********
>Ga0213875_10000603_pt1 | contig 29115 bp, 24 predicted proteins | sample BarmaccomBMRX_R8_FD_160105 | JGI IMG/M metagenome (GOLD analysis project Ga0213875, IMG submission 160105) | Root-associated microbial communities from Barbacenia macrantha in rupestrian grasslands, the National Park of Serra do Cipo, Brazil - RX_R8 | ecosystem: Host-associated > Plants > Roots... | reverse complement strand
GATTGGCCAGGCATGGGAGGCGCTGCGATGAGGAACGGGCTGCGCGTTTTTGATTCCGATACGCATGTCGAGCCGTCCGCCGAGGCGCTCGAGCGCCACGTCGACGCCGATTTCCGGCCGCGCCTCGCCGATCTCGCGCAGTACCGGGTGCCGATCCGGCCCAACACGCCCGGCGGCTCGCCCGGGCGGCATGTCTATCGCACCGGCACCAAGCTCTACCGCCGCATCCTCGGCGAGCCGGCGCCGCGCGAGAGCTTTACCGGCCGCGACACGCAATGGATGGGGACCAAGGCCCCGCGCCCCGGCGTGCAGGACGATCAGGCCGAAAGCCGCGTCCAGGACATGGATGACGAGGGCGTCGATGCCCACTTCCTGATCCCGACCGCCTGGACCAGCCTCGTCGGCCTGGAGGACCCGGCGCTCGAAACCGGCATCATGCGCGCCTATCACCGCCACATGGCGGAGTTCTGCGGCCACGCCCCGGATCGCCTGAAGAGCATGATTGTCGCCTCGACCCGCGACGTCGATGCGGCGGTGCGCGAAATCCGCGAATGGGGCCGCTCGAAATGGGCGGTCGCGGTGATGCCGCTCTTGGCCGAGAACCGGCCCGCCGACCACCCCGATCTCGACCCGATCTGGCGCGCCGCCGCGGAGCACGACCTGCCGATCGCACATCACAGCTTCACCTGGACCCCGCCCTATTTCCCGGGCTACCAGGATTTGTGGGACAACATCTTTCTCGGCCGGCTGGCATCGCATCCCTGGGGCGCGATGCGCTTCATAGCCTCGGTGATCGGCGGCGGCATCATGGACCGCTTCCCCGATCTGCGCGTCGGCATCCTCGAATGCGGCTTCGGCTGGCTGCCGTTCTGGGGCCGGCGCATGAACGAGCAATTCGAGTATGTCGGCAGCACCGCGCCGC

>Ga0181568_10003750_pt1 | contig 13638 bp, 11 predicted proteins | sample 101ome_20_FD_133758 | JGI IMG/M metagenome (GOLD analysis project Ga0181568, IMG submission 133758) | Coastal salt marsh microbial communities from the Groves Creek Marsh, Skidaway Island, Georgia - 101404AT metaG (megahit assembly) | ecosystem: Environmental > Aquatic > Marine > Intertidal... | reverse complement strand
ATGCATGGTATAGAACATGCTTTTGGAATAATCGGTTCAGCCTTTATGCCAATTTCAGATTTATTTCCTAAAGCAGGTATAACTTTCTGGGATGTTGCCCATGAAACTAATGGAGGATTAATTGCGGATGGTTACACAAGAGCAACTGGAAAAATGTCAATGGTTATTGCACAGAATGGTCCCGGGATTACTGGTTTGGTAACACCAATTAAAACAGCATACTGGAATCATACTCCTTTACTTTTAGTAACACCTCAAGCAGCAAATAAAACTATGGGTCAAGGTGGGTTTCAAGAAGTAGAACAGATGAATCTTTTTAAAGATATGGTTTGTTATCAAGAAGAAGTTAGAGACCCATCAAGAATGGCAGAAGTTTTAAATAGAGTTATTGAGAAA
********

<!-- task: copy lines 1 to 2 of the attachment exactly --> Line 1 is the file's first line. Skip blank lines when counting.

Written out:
>Ga0213875_10000603_pt1 | contig 29115 bp, 24 predicted proteins | sample BarmaccomBMRX_R8_FD_160105 | JGI IMG/M metagenome (GOLD analysis project Ga0213875, IMG submission 160105) | Root-associated microbial communities from Barbacenia macrantha in rupestrian grasslands, the National Park of Serra do Cipo, Brazil - RX_R8 | ecosystem: Host-associated > Plants > Roots... | reverse complement strand
GATTGGCCAGGCATGGGAGGCGCTGCGATGAGGAACGGGCTGCGCGTTTTTGATTCCGATACGCATGTCGAGCCGTCCGCCGAGGCGCTCGAGCGCCACGTCGACGCCGATTTCCGGCCGCGCCTCGCCGATCTCGCGCAGTACCGGGTGCCGATCCGGCCCAACACGCCCGGCGGCTCGCCCGGGCGGCATGTCTATCGCACCGGCACCAAGCTCTACCGCCGCATCCTCGGCGAGCCGGCGCCGCGCGAGAGCTTTACCGGCCGCGACACGCAATGGATGGGGACCAAGGCCCCGCGCCCCGGCGTGCAGGACGATCAGGCCGAAAGCCGCGTCCAGGACATGGATGACGAGGGCGTCGATGCCCACTTCCTGATCCCGACCGCCTGGACCAGCCTCGTCGGCCTGGAGGACCCGGCGCTCGAAACCGGCATCATGCGCGCCTATCACCGCCACATGGCGGAGTTCTGCGGCCACGCCCCGGATCGCCTGAAGAGCATGATTGTCGCCTCGACCCGCGACGTCGATGCGGCGGTGCGCGAAATCCGCGAATGGGGCCGCTCGAAATGGGCGGTCGCGGTGATGCCGCTCTTGGCCGAGAACCGGCCCGCCGACCACCCCGATCTCGACCCGATCTGGCGCGCCGCCGCGGAGCACGACCTGCCGATCGCACATCACAGCTTCACCTGGACCCCGCCCTATTTCCCGGGCTACCAGGATTTGTGGGACAACATCTTTCTCGGCCGGCTGGCATCGCATCCCTGGGGCGCGATGCGCTTCATAGCCTCGGTGATCGGCGGCGGCATCATGGACCGCTTCCCCGATCTGCGCGTCGGCATCCTCGAATGCGGCTTCGGCTGGCTGCCGTTCTGGGGCCGGCGCATGAACGAGCAATTCGAGTATGTCGGCAGCACCGCGCCGC